Ever relive a moment over and over again until you realize you’re in a UFO-obsessed death cult?
I’ve been asking around at parties, and it seems like an uncommon experience. The downtrodden feeling of being stuck in an unending rut governed by an unseen force, however, is a relatively relatable sensation.
Crafting a well-thought out, highly enjoyable science fiction film is one thing, but doing so within the confines of an independent moviemaker’s budget is an entire other alien race’s ball game. Luckily, The Endless knocks it out of the sky. Science fiction is at it’s best when acting as a hyperbolic metaphor for the mundanities we never think to articulate. Aaron Moorhead and Justin Benson’s The Endless is a masterclass in articulating the contemporary rut-filled state of the autonomous-less governed.
The Endless follows brothers Justin and Aaron (played by directors Benson and Moorhead) as they revisit the aforementioned death cult their characters grew up in. This is the collaborative pair’s third feature, following the success of their well-received Lovecraftian horror flicks Resolution and Spring.
But don’t let the frequent Lovecraft comparisons fool you. Moorhead and Benson are a fresh, unique cinematic force whose creativity and ingenuity have established (as they describe it), “the lowest budget shared universe of any movie series,” using a brief cameo of Resolution stars Chris and Mike in The Endless.
MovieMaker met up with Moorhead and Benson at their apartment, where they dished on everything from the conceptual ideation of their script to the practicality of filming a timeless science fiction indie.
Grant Vance, Moviemaker Magazine (MM): The cult members in The Endless are very charismatic and believable, with each member standing out with their own unique character traits. How did you write these characters?
Justin Benson (JB): We’ve never done something where so many important characters had so little screen time. But we still spend a lot of time with the performers, developing and talking about each character’s backstory. If you would have told me before this movie that a character like Tim (Lew Temple)—who is on screen only a few times and says almost nothing, just appears and looks—that people are going to detect some big backstory because we gave it to him? That sounds like some fu-fu director trick, right? But it’s real. It totally works. It’s a magical thing. I’m not saying it would have been uninteresting or there wouldn’t have been a river running below the surface, I just didn’t realize how much of a difference it would make.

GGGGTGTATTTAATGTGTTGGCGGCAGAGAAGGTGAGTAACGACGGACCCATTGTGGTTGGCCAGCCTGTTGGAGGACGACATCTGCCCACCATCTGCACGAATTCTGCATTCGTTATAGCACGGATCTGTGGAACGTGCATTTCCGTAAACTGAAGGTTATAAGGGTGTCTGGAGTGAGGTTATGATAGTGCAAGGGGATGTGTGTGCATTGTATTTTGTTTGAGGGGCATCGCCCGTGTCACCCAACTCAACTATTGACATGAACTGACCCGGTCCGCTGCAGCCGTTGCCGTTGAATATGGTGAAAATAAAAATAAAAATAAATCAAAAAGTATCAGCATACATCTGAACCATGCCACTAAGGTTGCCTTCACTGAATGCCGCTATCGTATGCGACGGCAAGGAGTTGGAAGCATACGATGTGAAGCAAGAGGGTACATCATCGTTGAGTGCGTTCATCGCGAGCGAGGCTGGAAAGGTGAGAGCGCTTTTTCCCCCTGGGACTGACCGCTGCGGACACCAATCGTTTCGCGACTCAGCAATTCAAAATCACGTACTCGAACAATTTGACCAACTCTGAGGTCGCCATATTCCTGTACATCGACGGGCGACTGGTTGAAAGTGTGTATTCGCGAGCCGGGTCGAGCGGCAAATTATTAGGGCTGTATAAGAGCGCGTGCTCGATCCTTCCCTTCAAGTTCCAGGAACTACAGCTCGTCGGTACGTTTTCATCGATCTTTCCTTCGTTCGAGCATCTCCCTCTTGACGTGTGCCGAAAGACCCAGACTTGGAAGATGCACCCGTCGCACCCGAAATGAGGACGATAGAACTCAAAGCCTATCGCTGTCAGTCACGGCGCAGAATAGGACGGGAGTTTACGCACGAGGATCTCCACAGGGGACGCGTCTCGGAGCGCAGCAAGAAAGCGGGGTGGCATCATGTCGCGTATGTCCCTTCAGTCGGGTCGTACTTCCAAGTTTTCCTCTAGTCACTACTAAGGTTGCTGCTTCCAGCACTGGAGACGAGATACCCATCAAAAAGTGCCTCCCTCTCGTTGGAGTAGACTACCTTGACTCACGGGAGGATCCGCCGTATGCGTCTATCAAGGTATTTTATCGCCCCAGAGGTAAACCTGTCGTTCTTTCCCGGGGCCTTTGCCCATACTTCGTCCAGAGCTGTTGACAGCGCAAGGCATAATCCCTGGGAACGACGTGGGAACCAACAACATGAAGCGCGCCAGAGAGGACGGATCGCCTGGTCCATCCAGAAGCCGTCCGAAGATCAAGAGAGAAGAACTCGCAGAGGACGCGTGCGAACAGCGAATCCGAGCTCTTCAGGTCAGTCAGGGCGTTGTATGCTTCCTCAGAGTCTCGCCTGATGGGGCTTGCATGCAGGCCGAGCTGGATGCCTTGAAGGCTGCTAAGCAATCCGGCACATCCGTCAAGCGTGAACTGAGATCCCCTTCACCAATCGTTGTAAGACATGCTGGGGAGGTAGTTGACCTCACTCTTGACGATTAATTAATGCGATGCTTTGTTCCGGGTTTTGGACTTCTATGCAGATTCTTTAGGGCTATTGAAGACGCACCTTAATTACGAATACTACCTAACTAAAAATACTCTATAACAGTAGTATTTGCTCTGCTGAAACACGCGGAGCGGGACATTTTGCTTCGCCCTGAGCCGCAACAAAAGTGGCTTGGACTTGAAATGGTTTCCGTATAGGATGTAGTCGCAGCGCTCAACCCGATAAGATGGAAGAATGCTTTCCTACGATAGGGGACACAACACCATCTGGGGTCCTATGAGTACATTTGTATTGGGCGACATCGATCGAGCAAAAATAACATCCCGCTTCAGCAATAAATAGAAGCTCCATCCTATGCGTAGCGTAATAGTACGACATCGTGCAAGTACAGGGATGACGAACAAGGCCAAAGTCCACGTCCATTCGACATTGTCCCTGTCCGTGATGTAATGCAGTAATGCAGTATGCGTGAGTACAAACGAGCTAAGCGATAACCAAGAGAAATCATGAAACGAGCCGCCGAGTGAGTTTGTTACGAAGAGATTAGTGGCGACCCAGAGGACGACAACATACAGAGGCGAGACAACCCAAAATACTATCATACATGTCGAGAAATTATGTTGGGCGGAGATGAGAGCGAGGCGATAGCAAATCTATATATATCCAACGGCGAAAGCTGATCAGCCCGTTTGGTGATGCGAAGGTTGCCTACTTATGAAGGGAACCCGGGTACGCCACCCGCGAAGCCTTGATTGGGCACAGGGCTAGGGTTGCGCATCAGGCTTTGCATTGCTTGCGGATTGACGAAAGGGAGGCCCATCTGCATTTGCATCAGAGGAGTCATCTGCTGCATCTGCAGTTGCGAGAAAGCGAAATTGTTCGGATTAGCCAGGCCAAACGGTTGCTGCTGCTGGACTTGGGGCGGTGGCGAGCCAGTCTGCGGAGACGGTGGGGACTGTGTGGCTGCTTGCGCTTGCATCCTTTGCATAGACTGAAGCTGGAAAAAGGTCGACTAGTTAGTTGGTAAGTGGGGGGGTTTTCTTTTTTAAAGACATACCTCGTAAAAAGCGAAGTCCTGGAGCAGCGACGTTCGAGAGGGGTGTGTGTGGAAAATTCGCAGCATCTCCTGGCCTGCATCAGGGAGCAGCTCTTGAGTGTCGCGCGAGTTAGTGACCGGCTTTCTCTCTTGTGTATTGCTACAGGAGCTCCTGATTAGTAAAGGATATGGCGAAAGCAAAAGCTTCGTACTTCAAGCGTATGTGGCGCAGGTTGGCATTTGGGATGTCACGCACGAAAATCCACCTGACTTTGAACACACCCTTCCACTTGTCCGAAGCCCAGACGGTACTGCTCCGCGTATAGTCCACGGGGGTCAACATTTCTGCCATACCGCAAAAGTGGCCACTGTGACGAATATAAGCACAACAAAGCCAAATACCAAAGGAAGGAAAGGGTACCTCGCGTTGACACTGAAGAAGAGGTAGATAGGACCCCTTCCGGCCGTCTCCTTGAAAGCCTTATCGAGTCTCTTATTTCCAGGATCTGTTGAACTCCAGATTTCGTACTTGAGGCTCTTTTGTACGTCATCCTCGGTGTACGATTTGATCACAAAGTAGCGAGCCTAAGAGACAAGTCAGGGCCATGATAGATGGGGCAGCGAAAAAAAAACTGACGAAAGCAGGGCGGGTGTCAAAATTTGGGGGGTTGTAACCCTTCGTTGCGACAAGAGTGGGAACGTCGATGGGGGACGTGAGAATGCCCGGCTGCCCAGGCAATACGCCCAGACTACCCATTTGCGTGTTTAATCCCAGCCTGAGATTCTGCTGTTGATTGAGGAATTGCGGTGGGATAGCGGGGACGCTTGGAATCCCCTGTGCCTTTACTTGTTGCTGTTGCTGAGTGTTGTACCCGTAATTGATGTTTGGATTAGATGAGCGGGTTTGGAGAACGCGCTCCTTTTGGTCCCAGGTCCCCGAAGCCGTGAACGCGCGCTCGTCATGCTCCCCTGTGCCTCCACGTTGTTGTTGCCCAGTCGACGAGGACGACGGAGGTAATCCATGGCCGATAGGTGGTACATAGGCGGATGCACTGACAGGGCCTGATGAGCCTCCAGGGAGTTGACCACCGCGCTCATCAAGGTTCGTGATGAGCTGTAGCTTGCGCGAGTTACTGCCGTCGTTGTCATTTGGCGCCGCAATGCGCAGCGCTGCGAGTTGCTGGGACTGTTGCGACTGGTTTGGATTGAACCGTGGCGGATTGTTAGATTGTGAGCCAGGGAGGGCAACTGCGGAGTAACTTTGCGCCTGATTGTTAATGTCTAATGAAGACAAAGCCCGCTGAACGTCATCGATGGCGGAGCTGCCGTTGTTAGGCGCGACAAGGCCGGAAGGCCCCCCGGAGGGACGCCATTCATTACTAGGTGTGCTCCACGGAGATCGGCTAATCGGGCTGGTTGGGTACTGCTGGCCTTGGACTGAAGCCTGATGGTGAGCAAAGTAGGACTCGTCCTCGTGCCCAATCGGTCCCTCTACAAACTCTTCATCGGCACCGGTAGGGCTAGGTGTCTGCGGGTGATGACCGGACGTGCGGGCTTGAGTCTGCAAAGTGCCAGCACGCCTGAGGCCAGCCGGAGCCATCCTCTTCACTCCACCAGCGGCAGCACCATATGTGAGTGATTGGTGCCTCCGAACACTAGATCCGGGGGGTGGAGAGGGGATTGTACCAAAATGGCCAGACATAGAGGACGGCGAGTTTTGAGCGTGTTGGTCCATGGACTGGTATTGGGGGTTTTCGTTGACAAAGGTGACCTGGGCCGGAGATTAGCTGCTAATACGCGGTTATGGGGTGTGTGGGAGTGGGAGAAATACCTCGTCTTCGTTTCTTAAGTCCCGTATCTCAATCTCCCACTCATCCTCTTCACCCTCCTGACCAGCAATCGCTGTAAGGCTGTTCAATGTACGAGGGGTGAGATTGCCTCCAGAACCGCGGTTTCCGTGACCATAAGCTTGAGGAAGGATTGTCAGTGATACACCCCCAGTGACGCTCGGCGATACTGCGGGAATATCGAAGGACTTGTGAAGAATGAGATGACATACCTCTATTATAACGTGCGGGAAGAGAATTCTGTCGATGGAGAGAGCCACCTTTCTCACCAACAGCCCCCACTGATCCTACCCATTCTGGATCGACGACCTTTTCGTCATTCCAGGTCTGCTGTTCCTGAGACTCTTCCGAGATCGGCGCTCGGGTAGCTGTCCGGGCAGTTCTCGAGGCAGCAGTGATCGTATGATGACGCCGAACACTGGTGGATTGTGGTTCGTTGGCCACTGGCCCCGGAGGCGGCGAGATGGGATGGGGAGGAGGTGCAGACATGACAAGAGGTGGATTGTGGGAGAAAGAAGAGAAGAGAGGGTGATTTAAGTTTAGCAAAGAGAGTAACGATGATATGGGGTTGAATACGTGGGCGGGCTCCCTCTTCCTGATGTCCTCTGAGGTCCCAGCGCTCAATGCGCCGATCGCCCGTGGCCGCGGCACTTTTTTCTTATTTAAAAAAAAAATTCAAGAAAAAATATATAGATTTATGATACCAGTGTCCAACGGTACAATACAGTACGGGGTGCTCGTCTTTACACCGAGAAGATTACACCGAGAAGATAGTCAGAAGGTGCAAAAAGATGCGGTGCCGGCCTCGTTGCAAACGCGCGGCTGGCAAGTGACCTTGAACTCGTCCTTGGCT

Aaron Moorhead (AM): Approaching it we had the idea that 99.9% of people in cults aren’t bad people, just people ensnared in something. Normally the bad one is the cult leader, because they’re thinking with their dick. Or they like the power, because they’re not actually talking to God. That’s just a fact. They’re not. They’re a cult leader. So we supposed we cut out the leader. So 100% of the cult are good people or at least their intentions are good. The idea is that God talks to all of them directly. That’s why this cult feels like somewhere you would actually want to stay.
We knew we wanted to make a movie about anti-conformity. It was the way we were feeling at the time. So there’s the big broad theme that informs every scene, and on a top down level there’s two sci-fi ideas. Well, they’re technically the same idea: time loops, and an antagonist that governs the loops. Both of those things have to do with breaking out of your cycle and challenging authority. And then there’s the really on-the-nose version: it’s a cult. There’s nothing more authoritative than a cult. Then there’s the interpersonal relationship where one of them is domineering over the other.
MM: Are you both long-term fans of H.P. Lovecraft or sci-fi horror in general? Did this have any influence on the writing and set design for The Endless?
AM: It started with reviews of our very first movie, Resolution. One specifically called it “Lovecraftian mumblecore.” It was the first instance of many throughout the last six years where I’ve had to look up what descriptions to our movies were. I didn’t know who Lovecraft was or what mumblecore was.
JB: Since then we’ve read some. In the case of our first movie, there’s a Lovecraft short story called “The Unnamable.” It’s literally a story about two guys having a conversation, and at the end realize there’s an unseen antagonist watching them have the conversation the whole time and attacks them. In general, that’s what our first movie is about, and we had no idea this short story existed.
When people see Lovecraft in our work they’re seeing “the monster” of the movie as something that is almost too old to comprehend or track through history. I think that idea comes from being raised atheist. For example, when someone holds a cross up to a vampire and it makes them cower…what did people use before Christianity?